HOLLAND, Mich. (WOOD) — A cheese shop is set to open in downtown Holland Tuesday.
Culture Cheese Shop, located at 211 S. River Ave. near 9th Street, will be celebrating its grand opening with a ribbon-cutting ceremony at 12 p.m. There will be a giveaway of a large cheese board with cheese, jams and crackers.
Owner Elizabeth Sluiter first became interested in opening a cheese shop during a trip to Italy. Shortly after arriving, she said she was tired and wanted a quick snack, ending up at a mom-and-pop cheese shop.
“I said to my husband, ‘One day I would just love to own my own cheese shop. … That would be a dream come true. Just a fun little mom-and-pop shop would be great,'” she recalled.
She said when he asked what she was waiting for, she told him: “Time, money, all the things.”
“He’s like, ‘Well, if you wait, it’ll be too late,'” she said. “So I decided to go for it.”
Sluiter, who worked in the dental field for almost two decades, first opened her cheese shop up at an incubator kitchen in Grand Rapids. She started to hold cheese classes and put together a cheese club, which offers three on-theme cheeses a month with a pairing email that comes with recipe ideas and explains the cultural background of the cheeses.
“I really am surprised at how fast it grew,” she said.
The Holland cheese shop will feature cheese from all around the world, including Ethiopian cheese, Hispanic cheese and, of course, Dutch cheese.
“That’s kind of how I started,” she said, explaining a church friend asked her to make him a cheese board. “I was like, ‘OK, I’m going to make you a Netherland-themed board.’ And so everything on there was from the Netherlands, all the way from the crackers to the jams, and cheese of course.”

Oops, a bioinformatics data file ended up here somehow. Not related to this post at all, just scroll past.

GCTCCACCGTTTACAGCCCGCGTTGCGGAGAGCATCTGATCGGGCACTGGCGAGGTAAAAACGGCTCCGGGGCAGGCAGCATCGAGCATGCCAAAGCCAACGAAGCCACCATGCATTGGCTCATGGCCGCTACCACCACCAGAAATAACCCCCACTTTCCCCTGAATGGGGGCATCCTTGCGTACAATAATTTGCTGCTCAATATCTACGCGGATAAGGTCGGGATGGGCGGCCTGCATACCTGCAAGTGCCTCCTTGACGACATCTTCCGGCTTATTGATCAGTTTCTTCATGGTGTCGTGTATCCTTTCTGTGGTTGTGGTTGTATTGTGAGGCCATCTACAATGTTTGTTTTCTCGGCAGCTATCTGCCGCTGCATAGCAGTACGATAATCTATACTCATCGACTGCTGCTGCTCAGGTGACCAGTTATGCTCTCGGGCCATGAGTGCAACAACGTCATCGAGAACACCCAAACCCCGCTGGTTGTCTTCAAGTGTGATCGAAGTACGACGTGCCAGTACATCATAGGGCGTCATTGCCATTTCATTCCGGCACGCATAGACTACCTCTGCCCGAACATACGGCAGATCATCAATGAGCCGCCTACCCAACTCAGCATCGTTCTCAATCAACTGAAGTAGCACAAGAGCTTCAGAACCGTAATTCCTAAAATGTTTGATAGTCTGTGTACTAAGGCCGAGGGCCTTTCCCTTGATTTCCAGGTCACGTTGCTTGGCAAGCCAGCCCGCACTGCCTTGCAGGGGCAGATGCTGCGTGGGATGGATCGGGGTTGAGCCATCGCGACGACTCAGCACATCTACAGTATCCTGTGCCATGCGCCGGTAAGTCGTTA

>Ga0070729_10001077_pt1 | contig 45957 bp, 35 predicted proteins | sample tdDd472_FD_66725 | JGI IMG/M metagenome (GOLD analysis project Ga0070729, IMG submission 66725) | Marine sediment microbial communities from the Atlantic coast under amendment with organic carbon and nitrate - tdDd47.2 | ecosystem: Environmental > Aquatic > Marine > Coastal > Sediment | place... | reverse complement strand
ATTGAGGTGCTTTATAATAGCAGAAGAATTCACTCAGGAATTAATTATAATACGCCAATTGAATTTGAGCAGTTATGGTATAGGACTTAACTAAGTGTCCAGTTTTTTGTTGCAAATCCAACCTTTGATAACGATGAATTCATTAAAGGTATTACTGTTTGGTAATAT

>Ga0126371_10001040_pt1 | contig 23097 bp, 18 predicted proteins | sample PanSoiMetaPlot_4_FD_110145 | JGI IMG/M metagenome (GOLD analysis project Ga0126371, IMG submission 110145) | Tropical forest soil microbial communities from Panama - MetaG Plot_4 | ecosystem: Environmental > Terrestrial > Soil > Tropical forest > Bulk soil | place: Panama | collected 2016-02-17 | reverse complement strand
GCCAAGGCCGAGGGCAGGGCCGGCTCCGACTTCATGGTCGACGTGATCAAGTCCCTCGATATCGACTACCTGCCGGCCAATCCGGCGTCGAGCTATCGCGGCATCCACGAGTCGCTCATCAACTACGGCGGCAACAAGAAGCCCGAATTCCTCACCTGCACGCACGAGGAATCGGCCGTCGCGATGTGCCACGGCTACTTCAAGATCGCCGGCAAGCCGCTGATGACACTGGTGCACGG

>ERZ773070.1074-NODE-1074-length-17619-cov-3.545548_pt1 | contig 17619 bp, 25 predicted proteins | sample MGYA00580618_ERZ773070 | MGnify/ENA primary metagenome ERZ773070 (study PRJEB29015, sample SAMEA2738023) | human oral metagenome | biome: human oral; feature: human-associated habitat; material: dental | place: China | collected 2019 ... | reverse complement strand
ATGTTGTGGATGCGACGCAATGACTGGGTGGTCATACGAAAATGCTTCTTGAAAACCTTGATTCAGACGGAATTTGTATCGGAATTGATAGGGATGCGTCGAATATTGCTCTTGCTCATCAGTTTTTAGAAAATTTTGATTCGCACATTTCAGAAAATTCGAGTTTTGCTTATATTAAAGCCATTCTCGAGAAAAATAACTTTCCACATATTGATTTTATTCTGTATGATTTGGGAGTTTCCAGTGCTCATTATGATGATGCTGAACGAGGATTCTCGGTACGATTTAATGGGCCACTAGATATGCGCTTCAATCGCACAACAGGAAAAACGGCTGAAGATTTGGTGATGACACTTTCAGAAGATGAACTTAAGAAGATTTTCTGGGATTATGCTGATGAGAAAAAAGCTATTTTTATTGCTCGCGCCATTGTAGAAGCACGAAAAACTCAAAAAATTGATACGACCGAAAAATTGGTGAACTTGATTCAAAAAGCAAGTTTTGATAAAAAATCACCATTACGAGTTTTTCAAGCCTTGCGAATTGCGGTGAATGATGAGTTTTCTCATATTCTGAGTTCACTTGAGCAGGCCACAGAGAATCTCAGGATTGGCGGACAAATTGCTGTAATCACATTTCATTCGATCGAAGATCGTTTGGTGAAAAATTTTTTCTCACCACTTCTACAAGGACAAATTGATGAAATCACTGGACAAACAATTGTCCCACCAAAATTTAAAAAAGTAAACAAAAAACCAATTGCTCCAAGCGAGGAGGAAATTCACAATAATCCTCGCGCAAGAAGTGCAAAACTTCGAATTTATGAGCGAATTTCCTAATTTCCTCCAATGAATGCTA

After opening, she said she hopes to start hosting cooking classes.
“My big vision is to eventually get to do cooking classes and have people give us different cultural foods,” she said. I’m using cheese as my venue to get to that eventually.”
As she gets ready to open the store, where she’ll be “a butcher for cheese,” the community has been “overwhelmingly supportive,” she said.
Sluiter said their friends and family helped them make her dream a reality as she and her husband readied the store.
“Our family has been really helpful as well as our friends, helping watch our kids, get them to their activities,” she said. “It takes a village to start your own business, but it’s also very rewarding.”
“This community is a close-knit community,” she said. “They want to see these small businesses succeed and so they have been an outpouring of love and, ‘We can’t wait to come visit.’ … There’s just so many great, positive things that people have been saying in this community, which just makes me feel so much better about taking that jump.”
Though getting the business ready to open has been hard work, she said she knows she’s doing the right thing.
“Yes, it’s exhausting at times and I have recognized that it’s a lot of work to do your own business, but at the same time, I feel so fulfilled at the end of the day,” she said.